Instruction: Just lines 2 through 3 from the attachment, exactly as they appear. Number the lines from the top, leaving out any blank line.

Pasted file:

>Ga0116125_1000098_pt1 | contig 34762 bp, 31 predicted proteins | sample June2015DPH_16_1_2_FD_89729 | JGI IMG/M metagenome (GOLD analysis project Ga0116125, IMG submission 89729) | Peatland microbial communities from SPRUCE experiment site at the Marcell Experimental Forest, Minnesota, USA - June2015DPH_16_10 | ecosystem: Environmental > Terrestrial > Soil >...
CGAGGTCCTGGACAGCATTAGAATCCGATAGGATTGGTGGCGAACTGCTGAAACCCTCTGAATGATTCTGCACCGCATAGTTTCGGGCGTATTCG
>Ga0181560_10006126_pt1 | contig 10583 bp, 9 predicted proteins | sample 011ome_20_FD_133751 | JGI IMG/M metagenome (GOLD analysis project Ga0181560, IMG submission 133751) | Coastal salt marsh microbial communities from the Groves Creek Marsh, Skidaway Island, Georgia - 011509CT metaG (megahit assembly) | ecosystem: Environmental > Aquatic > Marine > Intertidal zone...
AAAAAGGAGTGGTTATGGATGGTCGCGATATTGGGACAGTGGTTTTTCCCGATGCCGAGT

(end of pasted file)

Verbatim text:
CGAGGTCCTGGACAGCATTAGAATCCGATAGGATTGGTGGCGAACTGCTGAAACCCTCTGAATGATTCTGCACCGCATAGTTTCGGGCGTATTCG
>Ga0181560_10006126_pt1 | contig 10583 bp, 9 predicted proteins | sample 011ome_20_FD_133751 | JGI IMG/M metagenome (GOLD analysis project Ga0181560, IMG submission 133751) | Coastal salt marsh microbial communities from the Groves Creek Marsh, Skidaway Island, Georgia - 011509CT metaG (megahit assembly) | ecosystem: Environmental > Aquatic > Marine > Intertidal zone...